The purpose of this guide is to show you how to setup crontab task.
You can edit crontab by entering the following terminal command for current user:
Entering the above command will open a terminal editor with crontab file.
A crontab file has six fields for specifying minute, hour, day of month, month, day of week and the command to be run at that interval. Seebelow:
* * * * * command to be executed - - - - - | | | | | | | | | +----- day of week (0 - 6) (Sunday=0) | | | +------- month (1 - 12) | | +--------- day of month (1 - 31) | +----------- hour (0 - 23) +------------- min (0 - 59)
* * * * * <command> #Runs every minute 30 * * * * <command> #Runs at 30 minutes past the hour 45 6 * * * <command> #Runs at 6:45 am every day 00 1 * * 0 <command> #Runs at 1:00 am every Sunday 00 1 * * 7 <command> #Runs at 1:00 am every Sunday 30 8 1 * * <command> #Runs at 8:30 am on the first day of every month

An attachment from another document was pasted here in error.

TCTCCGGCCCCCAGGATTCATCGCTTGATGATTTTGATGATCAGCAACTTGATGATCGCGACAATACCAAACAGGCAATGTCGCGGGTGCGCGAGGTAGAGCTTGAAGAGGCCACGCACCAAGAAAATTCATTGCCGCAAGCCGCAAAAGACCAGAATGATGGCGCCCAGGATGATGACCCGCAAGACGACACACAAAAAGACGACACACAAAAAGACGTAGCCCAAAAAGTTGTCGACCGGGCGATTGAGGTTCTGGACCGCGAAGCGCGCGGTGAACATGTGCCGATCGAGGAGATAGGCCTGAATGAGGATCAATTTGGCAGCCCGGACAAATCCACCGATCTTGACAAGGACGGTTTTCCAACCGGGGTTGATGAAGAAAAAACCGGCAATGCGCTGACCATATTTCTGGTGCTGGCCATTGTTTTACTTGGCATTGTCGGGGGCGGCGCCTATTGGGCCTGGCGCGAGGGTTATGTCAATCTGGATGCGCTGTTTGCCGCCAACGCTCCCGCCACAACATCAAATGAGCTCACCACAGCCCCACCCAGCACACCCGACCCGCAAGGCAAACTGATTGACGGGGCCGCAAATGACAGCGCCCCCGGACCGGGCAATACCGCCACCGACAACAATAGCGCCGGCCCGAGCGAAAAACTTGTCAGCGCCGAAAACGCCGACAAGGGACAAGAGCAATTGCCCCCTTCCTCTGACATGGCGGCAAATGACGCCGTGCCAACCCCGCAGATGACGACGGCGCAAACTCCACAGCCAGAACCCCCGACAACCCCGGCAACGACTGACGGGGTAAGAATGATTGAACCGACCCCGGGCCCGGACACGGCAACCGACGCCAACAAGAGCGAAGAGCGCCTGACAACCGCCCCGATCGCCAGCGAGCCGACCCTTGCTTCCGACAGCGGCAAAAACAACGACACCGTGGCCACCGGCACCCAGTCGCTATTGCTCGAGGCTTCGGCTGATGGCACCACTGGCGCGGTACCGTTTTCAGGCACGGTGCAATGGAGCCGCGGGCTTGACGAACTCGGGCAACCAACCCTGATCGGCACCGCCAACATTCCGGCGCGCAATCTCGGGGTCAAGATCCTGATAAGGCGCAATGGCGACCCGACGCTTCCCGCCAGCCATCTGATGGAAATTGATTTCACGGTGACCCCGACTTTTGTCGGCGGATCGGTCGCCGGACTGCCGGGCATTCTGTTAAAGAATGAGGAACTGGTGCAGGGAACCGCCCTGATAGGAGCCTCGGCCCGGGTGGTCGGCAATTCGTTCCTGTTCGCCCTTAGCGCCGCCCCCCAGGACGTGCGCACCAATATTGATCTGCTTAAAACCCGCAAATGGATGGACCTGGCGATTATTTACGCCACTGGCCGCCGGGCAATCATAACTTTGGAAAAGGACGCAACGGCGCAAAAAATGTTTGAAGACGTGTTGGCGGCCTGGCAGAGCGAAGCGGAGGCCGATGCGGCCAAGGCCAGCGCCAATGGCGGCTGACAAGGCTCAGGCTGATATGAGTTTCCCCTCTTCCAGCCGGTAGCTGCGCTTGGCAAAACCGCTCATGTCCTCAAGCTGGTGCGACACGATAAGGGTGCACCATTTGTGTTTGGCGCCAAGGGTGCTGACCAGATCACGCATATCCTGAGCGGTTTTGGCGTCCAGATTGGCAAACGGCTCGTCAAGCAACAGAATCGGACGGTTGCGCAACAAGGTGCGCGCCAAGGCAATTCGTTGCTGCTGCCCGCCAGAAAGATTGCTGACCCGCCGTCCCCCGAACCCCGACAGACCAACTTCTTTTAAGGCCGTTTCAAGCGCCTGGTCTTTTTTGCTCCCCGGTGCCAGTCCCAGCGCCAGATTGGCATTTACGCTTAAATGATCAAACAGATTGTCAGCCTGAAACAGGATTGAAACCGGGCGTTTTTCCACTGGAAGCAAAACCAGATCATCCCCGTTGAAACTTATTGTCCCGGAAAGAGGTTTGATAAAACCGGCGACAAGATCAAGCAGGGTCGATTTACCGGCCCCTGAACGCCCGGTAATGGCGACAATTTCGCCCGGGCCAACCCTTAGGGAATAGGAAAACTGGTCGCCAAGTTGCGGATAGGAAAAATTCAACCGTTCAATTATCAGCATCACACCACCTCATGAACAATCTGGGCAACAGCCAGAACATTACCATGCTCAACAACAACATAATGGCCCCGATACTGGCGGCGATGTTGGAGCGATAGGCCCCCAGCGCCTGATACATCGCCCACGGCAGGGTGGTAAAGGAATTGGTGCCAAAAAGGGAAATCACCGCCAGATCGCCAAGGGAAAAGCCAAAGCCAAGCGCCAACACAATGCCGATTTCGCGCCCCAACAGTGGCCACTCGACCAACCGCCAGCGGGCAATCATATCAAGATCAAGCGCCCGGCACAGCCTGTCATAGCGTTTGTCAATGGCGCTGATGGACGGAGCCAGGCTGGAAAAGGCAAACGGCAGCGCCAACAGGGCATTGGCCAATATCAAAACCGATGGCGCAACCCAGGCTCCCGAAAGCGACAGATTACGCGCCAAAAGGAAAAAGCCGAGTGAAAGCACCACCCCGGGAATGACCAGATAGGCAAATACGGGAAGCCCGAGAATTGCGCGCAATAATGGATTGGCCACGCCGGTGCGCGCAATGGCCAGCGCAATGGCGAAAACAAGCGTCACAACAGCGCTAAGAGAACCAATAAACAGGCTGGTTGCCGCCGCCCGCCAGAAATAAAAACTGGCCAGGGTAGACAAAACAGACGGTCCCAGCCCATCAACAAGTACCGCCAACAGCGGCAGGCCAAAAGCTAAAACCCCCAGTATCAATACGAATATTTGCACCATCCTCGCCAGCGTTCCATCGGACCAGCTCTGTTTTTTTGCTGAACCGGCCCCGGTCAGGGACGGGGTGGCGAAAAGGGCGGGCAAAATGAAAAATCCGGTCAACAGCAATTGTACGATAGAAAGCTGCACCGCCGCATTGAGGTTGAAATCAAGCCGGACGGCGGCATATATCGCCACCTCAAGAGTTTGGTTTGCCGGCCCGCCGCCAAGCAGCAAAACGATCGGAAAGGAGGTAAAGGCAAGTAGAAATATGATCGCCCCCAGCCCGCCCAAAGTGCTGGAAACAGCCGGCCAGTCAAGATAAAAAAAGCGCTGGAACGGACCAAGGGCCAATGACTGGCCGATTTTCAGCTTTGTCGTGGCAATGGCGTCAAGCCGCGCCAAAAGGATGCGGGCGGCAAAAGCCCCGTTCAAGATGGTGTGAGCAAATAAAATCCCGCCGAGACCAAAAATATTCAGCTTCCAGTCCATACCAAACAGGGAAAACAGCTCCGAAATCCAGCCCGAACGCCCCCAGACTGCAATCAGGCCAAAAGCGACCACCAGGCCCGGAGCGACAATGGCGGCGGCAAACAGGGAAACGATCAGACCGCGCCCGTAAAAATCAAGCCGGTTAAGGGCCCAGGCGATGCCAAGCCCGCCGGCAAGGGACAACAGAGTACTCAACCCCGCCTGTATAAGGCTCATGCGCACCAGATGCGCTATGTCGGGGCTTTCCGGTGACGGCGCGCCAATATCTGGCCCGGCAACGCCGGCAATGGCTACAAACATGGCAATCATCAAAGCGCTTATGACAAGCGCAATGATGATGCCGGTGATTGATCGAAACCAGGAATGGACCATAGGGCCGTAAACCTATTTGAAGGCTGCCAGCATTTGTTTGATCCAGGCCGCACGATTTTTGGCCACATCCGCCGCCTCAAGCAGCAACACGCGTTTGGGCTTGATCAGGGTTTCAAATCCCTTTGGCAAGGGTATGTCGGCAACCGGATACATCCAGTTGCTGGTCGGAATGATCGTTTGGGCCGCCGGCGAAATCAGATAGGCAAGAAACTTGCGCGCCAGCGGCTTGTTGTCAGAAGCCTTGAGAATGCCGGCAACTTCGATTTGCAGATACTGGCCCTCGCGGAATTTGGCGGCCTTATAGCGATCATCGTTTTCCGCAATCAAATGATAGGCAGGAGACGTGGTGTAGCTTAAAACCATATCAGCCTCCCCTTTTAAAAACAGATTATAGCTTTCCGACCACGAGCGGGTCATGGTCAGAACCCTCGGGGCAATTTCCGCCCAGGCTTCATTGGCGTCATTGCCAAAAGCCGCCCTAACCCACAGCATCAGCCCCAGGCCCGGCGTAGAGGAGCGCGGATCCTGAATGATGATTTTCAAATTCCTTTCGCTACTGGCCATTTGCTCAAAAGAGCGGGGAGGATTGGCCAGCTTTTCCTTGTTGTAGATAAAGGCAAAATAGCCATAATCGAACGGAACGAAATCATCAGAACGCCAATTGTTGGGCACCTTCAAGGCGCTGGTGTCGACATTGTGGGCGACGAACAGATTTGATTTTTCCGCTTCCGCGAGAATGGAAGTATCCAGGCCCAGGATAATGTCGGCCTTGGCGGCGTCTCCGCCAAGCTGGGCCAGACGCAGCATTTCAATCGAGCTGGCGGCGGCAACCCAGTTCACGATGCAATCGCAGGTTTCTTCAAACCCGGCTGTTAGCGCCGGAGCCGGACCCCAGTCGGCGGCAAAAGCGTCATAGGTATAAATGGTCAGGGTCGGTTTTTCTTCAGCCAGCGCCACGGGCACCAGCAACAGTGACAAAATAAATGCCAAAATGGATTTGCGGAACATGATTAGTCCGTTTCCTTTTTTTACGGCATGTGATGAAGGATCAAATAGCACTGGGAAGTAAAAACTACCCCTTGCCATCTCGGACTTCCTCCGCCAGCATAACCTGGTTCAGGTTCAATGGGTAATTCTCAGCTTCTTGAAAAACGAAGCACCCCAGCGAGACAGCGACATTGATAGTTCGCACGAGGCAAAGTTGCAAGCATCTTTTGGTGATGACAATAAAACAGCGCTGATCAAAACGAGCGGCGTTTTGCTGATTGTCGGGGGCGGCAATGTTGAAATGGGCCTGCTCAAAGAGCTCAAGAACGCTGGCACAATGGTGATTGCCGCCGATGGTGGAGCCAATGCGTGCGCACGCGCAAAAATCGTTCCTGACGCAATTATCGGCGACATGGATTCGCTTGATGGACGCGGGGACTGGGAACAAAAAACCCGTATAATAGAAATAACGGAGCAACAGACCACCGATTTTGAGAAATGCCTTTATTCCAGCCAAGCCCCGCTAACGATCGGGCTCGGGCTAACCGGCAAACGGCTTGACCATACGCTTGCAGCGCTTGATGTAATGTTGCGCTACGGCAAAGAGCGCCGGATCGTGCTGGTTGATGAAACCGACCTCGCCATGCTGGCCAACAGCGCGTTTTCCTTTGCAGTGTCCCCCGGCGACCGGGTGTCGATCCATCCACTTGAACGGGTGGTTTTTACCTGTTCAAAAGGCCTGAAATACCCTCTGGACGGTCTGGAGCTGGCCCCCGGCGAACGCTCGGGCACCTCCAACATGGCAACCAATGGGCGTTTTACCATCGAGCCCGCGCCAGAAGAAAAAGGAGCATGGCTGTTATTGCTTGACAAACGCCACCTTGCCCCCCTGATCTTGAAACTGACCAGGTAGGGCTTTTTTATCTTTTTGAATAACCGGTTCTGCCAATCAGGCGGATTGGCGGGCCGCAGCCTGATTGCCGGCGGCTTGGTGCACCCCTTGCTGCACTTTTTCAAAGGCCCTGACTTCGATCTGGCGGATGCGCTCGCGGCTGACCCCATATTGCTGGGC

By default a cron job will send an email to the user account executing the cronjob. If this is not needed put the following command at the end of the cron job line:
$sudo crontab -u <username> -e
If you want to regularly run a command requiring administrative permissions, edit the root crontab file:
$sudo crontab -e
The cron will look at “MAILTO” if it has any reason to send mail as a result of running commands in “this” crontab. If MAILTO is defined (and non-empty), mail is sent to the user so named. First open your crontab file:
To send email to firstname.lastname@example.org, enter:
If MAILTO is defined but empty (MAILTO=””), no mail will be sent.
Otherwise mail is sent to the owner of the crontab.